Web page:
Fifth Citizens' Panel report
Fifth Panel Report
The fifth Citizens' Panel survey was carried out between June and July 2019.
Panel members were asked questions about the Scottish Ambulance Service, their attitudes towards organ and tissue donation after death, and the care provided by nurses and midwives.
The Scottish Ambulance Service
The Scottish Ambulance Service is beginning to develop its strategy for the future, focusing on the period 2021–2030. The Scottish Ambulance Service has changed significantly in recent years, moving away from primarily a means of transporting people to hospitals to becoming a key provider of healthcare in communities. The results from this survey will help influence the Scottish Ambulance Service’s new strategy.
A fast or prompt response of service was most important to Panel members (85%) should they require the services of the Scottish Ambulance Service. This was followed by well trained, competent or knowledgeable staff (62%) and caring, understanding or empathetic staff (36%).
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Publication date: October 2019
In terms of the qualities that Panel members believe contribute to a good ambulance professional, the top response was for knowledgeable, skilled, trained, professional or experienced staff (71%) followed by staff being caring, compassionate, understanding or sympathetic (57%).
Panel members were then asked about any situations where people may call for an ambulance, other than in a life-threatening emergency. Examples given included accidents such as broken bones or falls (14%), extreme situations requiring urgent help such as pain, blood loss, breathing issues, heart attacks and allergic reactions etc (11%) and for transport to appointments or hospital or where people don’t have access to any other form of transport (10%).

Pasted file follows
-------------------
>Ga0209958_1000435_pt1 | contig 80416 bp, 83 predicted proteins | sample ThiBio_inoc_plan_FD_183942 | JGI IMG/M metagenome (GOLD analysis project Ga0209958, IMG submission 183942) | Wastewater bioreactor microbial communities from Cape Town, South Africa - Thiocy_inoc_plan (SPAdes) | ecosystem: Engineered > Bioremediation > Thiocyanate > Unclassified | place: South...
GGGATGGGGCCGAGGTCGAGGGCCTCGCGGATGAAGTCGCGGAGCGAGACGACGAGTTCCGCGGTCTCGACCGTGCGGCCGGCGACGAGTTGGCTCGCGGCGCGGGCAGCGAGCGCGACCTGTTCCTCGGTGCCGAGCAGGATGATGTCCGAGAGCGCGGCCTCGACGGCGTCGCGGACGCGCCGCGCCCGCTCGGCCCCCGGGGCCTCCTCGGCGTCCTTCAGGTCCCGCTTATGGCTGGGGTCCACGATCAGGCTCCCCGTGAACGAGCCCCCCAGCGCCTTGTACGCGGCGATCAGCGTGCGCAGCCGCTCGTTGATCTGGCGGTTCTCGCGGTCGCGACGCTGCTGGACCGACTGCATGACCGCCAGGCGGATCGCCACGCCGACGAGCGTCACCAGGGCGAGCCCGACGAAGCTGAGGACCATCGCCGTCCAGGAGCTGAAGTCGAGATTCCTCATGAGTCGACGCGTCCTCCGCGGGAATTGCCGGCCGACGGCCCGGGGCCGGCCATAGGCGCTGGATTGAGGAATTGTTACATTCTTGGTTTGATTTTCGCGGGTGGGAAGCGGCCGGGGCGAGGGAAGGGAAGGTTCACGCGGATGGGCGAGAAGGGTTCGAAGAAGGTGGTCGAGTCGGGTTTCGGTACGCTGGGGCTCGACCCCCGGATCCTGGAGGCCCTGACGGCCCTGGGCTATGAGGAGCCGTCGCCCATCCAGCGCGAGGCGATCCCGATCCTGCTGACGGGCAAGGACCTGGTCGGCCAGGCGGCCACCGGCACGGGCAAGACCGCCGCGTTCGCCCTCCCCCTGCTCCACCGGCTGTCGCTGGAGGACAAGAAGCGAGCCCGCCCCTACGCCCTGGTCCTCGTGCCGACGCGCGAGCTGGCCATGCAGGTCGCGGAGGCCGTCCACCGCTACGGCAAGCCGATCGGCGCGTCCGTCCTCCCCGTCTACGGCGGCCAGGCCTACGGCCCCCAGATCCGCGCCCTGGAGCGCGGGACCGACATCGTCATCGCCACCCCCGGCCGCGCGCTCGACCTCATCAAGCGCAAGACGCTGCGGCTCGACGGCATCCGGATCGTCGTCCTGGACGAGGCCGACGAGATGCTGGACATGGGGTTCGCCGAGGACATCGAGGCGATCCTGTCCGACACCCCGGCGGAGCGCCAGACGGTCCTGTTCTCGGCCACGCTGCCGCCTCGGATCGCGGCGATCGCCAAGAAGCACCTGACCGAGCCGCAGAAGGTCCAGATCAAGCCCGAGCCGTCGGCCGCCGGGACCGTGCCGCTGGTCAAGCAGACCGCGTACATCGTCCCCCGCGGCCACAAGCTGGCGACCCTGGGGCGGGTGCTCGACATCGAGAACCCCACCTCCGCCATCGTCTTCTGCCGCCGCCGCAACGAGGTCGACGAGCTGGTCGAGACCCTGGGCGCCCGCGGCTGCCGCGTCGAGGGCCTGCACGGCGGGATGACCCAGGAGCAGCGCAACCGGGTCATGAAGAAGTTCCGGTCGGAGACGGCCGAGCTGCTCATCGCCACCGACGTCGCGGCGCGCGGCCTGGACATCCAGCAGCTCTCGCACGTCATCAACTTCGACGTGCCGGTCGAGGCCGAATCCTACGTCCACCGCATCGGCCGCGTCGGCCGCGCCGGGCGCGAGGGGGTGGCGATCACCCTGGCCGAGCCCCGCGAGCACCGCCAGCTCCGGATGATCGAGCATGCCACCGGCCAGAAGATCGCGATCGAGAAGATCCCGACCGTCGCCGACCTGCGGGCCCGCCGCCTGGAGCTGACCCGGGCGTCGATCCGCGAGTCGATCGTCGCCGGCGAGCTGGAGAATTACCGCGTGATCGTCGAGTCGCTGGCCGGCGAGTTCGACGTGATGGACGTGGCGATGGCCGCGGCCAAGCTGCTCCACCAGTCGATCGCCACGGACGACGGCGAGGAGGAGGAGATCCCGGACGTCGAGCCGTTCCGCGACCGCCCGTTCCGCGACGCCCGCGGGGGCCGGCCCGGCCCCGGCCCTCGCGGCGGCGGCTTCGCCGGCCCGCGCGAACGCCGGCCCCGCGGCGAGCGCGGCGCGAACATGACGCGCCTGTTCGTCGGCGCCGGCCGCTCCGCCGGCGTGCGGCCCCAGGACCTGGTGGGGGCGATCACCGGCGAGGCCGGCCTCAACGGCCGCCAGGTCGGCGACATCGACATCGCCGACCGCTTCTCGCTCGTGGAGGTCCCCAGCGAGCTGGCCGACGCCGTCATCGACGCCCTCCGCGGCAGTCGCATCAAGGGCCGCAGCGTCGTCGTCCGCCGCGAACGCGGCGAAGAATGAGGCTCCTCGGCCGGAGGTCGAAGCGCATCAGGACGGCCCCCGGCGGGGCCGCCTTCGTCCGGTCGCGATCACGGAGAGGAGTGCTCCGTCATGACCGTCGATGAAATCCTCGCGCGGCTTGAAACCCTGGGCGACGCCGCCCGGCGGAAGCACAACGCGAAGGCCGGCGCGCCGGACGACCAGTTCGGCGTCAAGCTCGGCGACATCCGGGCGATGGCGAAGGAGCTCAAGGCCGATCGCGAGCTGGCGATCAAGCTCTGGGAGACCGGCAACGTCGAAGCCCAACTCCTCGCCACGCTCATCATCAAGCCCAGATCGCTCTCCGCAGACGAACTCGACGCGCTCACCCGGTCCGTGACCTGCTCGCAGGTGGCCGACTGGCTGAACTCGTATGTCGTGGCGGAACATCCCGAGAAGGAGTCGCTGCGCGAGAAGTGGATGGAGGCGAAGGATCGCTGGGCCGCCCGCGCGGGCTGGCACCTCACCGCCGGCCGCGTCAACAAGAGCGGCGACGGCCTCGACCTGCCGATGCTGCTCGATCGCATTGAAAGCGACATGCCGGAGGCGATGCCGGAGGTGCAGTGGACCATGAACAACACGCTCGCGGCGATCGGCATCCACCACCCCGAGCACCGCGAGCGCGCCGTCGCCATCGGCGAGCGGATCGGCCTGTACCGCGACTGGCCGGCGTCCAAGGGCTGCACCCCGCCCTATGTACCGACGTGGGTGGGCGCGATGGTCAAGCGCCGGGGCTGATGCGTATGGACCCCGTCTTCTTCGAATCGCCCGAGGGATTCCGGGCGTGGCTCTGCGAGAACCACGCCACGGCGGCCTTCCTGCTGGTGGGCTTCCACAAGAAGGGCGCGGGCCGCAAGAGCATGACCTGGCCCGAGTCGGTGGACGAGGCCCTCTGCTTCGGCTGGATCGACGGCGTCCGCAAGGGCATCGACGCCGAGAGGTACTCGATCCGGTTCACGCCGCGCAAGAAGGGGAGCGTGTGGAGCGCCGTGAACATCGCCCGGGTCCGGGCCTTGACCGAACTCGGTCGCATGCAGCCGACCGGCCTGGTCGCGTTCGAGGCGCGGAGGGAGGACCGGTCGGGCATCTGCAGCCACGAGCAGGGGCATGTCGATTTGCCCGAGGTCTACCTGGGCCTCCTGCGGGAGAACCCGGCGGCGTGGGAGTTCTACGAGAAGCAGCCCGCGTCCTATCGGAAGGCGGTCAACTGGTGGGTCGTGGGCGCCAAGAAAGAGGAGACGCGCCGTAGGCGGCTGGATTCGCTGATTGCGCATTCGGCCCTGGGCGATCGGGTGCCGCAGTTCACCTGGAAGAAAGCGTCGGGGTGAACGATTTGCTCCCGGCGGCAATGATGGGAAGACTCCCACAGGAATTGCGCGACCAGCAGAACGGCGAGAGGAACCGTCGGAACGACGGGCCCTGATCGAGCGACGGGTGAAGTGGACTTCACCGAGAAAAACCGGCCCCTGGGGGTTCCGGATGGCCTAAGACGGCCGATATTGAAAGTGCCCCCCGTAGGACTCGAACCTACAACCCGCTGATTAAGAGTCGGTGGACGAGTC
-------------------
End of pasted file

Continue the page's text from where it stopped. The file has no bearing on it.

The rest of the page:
More than 7 in 10 respondents (73%) felt either very or fairly comfortable knowing that they might have to wait a little longer for an ambulance response (outside of a life-threatening emergency), if it meant that they were more likely to receive a more appropriate response for their condition.
Eight in ten respondents (80%) felt either very or fairly comfortable discussing options for further care with ambulance professionals that may not result in a visit to a hospital emergency department.
Just under 7 in 10 respondents (68%) said they would feel comfortable if they were offered a consultation with an ambulance professional as part of the service offered by their GP practice.
In terms of what information Panel members believed would be most helpful for ambulance professionals to make decisions with them about their care, just under 9 in 10 respondents (89%) said their medical history would be helpful and 81% said key summary information about pre-existing medical conditions would be helpful.
Over 8 in 10 respondents (82%) felt either very or fairly comfortable with the Scottish Ambulance Service having access to this information (e.g. medical history, allergy information, community assistance etc).
Attitudes toward organ and tissue donation after death
In future, the law on organ and tissue donation after death in Scotland will be changing to an ‘opt-out’ system. To help the Scottish Government prepare for this change, Panel members were asked for their opinions on a range of statements about organ and tissue donation after death.
The level of agreement ranged from 76% who agreed with the statement “I trust the organ and tissue donation system in Scotland” to 92% who agreed with the statement “I feel able to have a conversation with a family member or loved one about my organ and tissue donation”. Panel members were asked about their awareness and level of understanding in relation to organ and tissue donation after death.
- 88% understood that under the proposed ‘opt-out’ system they may be presumed to be willing to donate unless they have stated that they do not wish to do so.
- 86% were aware of the plans to move to an ‘opt-out’ system for organ and tissue donation in Scotland.
- 62% were aware how to register their organ and tissue donation decision.